Through discovery and investigation, the original of the mutual reciprocal will favoring the firm’s clients was found and submitted for probate. Deposition discovery revealed that the wills and trust benefiting the stepmother’s caregiver had been drafted by the caregiver himself. The caregiver was compelled to dismiss with prejudice his petition to probate the wills favoring him, and to dismiss the will contest challenging the clients’ mutual reciprocal will. The stepmother’s son asserted that she had died intestate (given the revocation language in three instruments the stepmother signed in the months before her death).
After many months of contentious litigation, the parties resolved their dispute at the Mandatory Settlement Conference. The firm’s clients received one-half of their stepmother’s estate.
Mr. Chiles represented a client who was sued by the executor of her father’s will. The executor claimed that the money the father had given the client was a loan that allowed the executor to recover the amount of the loan, plus $50,000 together with interest for a 15-year period. After carefully examining the facts of the case, Mr. Chiles concluded that a summary judgment motion could and should be brought to establish as a matter of law that the money had been a gift rather than a loan.
Despite the fact that there was a written note executed by the client, Mr. Chiles established that there was no consideration for the note and therefore the money given to the client was a gift. The court upheld as a matter of law that there was no loan. Needless to say, the client who was facing a claim of approximately $150,000 was extremely pleased.
In a recently decided case, the Sixth District Court of Appeals affirmed an order of the Santa Clara Superior Court’s Probate Department that favored the firm’s client. Kenneth Prochnow was retained by the former spouse of a decedent; the deceased spouse left a purported trust leaving substantial assets to his sister, brother and mother, despite alleged promises and assurances that his assets would be left in trust for the son that he had when married to the firm’s client. Opposing counsel claimed that a “no-contest” clause in the trust would bar the son from any recovery if the firm’s contemplated trust contest was unsuccessful.
The firm secured the former spouse’s appointment as her son’s guardian ad litem, and then filed a Probate Code Sec. 21320 petition for an order granting leave to file the trust contest, despite the no-contest clause. The trial court (Santa Clara County Superior Court, Hon. Eugene Hyman) granted the firm’s petition, accepting the firm’s position that because the trust’s no-contest clause applied by its terms only to actions “voluntarily” filed by a trust contestant, the firm’s proposed petition for the minor son’s guardian ad litem was not the son’s voluntary act and would therefore not fall within the reach of the no-contest clause.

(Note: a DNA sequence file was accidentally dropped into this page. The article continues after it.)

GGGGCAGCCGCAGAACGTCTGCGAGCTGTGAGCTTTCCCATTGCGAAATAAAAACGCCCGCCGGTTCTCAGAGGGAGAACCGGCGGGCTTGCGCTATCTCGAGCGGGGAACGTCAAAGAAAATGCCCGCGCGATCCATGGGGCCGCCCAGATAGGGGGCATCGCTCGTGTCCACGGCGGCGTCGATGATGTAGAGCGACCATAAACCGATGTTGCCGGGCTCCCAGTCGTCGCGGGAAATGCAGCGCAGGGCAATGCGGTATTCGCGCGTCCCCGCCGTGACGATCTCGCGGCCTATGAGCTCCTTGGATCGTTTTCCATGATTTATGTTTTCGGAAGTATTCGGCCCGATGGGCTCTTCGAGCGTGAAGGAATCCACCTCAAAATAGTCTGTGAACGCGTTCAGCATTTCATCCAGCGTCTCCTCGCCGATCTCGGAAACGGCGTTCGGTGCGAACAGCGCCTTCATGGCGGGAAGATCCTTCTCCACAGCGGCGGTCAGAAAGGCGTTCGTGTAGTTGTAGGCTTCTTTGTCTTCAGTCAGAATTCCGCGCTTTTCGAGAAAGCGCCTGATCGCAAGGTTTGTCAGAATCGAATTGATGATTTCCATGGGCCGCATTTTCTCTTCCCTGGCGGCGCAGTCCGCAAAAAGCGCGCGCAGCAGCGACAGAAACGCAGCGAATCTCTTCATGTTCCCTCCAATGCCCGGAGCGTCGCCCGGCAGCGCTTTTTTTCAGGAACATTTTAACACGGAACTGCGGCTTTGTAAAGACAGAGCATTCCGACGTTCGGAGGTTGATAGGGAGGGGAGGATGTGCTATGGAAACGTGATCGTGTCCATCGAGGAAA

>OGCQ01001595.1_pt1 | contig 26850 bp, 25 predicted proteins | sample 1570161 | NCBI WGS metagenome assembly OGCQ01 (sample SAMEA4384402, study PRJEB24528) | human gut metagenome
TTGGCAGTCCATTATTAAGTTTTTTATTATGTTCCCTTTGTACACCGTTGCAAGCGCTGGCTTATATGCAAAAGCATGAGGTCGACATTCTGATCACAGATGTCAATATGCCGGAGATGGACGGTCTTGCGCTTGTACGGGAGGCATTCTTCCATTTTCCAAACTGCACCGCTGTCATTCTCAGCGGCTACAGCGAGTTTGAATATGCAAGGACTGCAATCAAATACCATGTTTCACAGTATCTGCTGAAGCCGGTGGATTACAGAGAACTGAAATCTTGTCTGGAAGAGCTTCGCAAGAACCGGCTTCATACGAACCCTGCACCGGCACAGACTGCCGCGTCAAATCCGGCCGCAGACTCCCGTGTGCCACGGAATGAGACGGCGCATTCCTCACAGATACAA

Opposing counsel appealed Judge Hyman’s decision. In a published decision, the Sixth District Court of Appeals affirmed the trial court order won by the firm, permitting the guardian ad litem‘s trust contest to proceed. See Safai v. Safai, 164 Cal.App.4th 233 (6th Dist. 2008).
Mr. Chiles represented an individual who had sustained a theft loss of personal property when he was moving from one home to another. His insurer attempted to place artificial restrictions on his recovery. Mr. Chiles put together a detailed analysis of the claim complete with an explanation to the insurer why it had acted in bad faith and made a demand for the client’s entire loss. After reviewing Mr. Chiles’ arguments the insurer agreed to pay the loss in full and further agreed to pay the attorney’s fees Mr. Chiles’ client had incurred.
Mr. Chiles represented a family whose home had been destroyed by fire. The client reconstructed his home using a new design and updated construction materials. The insurer refused to make full payment for the loss and Mr. Chiles brought suit against the insurer. Eventually the parties entered into a mediation with Vivienne Williamson, a mediator located in Oakland. Ms. Williamson was able to convince the parties to arrive at a mutually satisfactory conclusion.